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You’re absolute right Muddy, it was just an inquiry. Makes sense that they’d be just trying to wear the host down.

Your only obligation with an inquiry is to initially answer. Only that time. Why would anyone ‘engage’?

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He asked multiple questions, which we answered. Is that what you mean by "engage?’

Yes. You are only required to answer the first question.

Oh, well thanks so much for clarifying that. Really appreciate your input.

I only send them a pre-approval. I don’t answer any questions.

But an inquiry is provided to guests for the purpose of being able to ask questions. While I’m not advocating a host wasting their time answering clueless questions, the answers to which can be easily found by actually reading all the listing information provided, or answering those who are pretty obviously scammers, to ignore answering a guest who sends a question is pretty rude, IMO. It also would confuse guests who are using the inquiry feature as it is intended, to ask a legitimate question.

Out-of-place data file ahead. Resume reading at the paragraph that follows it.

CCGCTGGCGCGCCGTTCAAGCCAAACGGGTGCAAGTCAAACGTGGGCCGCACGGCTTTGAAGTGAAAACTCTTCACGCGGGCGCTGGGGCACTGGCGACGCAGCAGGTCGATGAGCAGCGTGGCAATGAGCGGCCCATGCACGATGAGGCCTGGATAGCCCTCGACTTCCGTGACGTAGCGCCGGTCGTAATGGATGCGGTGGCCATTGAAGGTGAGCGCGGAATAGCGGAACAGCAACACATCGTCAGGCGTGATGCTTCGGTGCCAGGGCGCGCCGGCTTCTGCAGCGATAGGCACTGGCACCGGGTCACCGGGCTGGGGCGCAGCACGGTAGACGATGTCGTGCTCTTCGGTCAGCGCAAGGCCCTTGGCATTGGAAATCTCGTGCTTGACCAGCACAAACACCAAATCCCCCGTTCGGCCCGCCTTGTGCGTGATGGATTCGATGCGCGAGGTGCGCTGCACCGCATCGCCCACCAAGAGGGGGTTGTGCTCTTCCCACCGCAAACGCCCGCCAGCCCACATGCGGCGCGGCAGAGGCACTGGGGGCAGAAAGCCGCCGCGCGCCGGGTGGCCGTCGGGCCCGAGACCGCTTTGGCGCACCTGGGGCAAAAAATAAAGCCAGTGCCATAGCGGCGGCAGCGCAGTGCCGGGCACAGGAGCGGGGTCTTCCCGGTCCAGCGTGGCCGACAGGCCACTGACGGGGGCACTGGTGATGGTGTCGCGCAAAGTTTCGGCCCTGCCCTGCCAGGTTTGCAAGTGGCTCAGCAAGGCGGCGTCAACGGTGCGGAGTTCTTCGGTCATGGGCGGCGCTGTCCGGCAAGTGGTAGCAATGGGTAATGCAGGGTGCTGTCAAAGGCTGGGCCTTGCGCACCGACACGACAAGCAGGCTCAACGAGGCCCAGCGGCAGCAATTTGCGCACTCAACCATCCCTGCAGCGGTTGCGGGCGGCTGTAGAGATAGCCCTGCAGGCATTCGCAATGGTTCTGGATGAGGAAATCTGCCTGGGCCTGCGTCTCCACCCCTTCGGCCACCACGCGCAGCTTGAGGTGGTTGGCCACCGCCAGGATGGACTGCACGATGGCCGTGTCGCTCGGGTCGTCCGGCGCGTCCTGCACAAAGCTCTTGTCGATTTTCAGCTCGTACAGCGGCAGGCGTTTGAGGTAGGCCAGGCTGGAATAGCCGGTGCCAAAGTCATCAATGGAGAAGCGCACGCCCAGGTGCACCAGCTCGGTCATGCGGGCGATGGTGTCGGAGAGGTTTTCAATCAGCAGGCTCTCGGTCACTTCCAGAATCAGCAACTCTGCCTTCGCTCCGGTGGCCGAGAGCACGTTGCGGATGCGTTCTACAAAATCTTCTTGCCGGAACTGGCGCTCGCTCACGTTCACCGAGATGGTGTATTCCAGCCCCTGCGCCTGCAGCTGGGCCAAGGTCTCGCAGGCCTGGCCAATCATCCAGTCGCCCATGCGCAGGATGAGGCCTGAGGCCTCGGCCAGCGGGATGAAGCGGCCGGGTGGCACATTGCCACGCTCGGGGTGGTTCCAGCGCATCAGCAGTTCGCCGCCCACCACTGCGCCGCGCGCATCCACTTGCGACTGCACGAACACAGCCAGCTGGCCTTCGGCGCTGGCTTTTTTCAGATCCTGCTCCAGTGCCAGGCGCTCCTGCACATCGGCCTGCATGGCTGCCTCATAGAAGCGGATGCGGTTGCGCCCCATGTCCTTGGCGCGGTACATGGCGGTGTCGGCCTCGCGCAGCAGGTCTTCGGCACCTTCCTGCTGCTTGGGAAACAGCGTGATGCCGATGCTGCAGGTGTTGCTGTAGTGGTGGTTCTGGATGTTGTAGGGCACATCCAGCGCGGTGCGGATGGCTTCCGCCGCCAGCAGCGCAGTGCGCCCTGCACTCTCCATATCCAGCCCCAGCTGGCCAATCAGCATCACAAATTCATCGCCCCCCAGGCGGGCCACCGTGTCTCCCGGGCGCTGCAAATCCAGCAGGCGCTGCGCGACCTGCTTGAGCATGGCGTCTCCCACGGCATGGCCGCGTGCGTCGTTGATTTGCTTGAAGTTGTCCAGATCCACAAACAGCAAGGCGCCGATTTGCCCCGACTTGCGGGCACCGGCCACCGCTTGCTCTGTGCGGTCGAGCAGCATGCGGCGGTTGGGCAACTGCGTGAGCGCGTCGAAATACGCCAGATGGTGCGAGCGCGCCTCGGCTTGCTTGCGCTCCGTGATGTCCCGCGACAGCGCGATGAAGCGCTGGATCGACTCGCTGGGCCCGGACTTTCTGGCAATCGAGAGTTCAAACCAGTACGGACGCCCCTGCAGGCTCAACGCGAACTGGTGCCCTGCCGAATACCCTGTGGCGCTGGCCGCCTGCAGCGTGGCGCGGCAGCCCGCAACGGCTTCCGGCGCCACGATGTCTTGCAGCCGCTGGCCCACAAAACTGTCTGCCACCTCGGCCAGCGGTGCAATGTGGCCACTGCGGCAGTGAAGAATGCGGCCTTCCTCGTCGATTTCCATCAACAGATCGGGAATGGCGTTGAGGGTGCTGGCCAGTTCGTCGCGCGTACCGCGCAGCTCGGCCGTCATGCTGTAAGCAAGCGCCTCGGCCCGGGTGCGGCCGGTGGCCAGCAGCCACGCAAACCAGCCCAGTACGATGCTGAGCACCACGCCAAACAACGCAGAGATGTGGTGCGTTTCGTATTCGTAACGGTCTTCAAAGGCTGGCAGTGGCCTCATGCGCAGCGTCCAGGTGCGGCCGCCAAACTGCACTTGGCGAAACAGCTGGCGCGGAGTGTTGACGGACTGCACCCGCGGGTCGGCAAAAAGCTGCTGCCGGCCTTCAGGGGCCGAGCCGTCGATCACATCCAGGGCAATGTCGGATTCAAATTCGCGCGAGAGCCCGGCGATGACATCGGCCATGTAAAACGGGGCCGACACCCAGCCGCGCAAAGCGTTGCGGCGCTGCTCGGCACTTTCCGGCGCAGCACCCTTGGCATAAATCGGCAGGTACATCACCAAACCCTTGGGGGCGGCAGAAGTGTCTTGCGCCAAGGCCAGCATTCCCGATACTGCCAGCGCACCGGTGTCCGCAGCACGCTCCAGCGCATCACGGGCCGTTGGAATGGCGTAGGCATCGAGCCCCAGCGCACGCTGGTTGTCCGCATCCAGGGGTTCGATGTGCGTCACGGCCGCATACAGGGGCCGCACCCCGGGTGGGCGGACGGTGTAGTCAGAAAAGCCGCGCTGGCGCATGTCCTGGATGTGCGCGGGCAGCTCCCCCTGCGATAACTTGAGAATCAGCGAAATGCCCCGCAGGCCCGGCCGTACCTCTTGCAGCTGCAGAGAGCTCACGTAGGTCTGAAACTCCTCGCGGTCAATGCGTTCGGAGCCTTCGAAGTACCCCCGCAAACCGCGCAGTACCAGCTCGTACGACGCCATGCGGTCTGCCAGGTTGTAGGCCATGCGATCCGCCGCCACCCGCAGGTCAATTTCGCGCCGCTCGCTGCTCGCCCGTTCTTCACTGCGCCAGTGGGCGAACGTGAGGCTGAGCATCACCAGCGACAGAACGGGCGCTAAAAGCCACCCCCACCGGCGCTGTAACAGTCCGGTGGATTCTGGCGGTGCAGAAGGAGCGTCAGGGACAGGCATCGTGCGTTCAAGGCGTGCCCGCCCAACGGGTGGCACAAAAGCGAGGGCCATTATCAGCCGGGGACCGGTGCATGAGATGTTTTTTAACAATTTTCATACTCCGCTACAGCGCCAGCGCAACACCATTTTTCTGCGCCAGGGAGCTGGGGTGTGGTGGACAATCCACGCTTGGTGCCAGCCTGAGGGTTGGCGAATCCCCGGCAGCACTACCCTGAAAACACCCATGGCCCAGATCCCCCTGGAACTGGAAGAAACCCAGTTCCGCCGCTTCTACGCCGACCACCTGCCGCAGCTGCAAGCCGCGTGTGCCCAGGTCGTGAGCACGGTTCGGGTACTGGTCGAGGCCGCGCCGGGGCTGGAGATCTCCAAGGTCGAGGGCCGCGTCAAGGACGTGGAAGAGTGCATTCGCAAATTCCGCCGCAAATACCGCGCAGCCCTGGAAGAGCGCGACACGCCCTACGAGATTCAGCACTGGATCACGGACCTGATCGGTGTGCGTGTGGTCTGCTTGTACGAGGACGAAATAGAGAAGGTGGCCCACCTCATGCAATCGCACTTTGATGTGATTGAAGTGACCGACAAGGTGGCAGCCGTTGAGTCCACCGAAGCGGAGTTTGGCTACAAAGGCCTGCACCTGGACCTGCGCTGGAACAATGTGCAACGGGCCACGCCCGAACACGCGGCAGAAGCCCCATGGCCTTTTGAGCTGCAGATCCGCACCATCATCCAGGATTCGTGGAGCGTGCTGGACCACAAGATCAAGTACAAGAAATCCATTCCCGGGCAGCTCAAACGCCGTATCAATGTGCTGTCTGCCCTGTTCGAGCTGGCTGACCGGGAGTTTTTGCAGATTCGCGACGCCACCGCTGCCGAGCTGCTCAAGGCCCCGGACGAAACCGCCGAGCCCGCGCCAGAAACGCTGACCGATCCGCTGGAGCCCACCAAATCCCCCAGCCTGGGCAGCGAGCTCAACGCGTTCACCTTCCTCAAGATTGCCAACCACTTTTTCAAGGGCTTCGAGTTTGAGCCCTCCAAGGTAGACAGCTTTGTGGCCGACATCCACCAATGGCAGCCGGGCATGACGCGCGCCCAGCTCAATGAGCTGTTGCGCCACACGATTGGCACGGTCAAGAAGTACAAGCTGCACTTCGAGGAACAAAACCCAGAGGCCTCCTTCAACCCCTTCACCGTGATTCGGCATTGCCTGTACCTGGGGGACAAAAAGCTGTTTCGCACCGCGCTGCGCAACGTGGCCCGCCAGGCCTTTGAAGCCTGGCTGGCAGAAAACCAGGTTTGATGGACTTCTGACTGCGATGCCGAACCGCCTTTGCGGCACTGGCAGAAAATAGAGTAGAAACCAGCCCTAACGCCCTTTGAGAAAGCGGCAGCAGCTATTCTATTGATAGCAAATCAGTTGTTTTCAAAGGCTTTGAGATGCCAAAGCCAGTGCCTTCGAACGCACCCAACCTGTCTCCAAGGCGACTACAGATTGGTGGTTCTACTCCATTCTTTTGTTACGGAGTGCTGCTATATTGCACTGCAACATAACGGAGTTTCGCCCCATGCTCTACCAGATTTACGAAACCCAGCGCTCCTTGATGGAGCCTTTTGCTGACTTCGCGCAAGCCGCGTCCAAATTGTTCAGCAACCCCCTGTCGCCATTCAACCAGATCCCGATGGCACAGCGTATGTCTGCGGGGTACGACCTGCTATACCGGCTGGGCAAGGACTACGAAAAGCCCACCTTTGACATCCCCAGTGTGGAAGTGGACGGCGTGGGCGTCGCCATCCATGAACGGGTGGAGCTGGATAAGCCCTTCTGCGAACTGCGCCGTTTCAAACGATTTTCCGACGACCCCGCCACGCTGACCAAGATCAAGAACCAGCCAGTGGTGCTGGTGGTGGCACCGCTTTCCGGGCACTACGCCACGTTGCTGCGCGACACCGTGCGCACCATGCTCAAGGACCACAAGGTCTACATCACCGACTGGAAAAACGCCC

Most hosts would want guests to ask reasonable questions if they are uncertain about something, rather than tie up the calendar with a request, IB, or arrive expecting something that makes the place not a good fit for them.

If I was seriously considering booking a property but had a question before I was ready to commit, and the host simply didn’t bother to answer and instead just pre-approved, I would never want to book with that host.
I might even be tempted to report them to Airbnb as non-responsive.

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Exactly… I send the preapproval so that the person does not book!

If someone has a genuine question and I think they are likely to book, I might answer their reasonable questions. But I have to weigh the possibility that they are not going to book. I will ignore the rude ones.

If the potential guest has reading comprehension issues, they are going to be too much work for me to host. I don’t want them.

Yes, go ahead…

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Well, of course ignoring rude ones is understandable. You indicated that you don’t answer questions at all.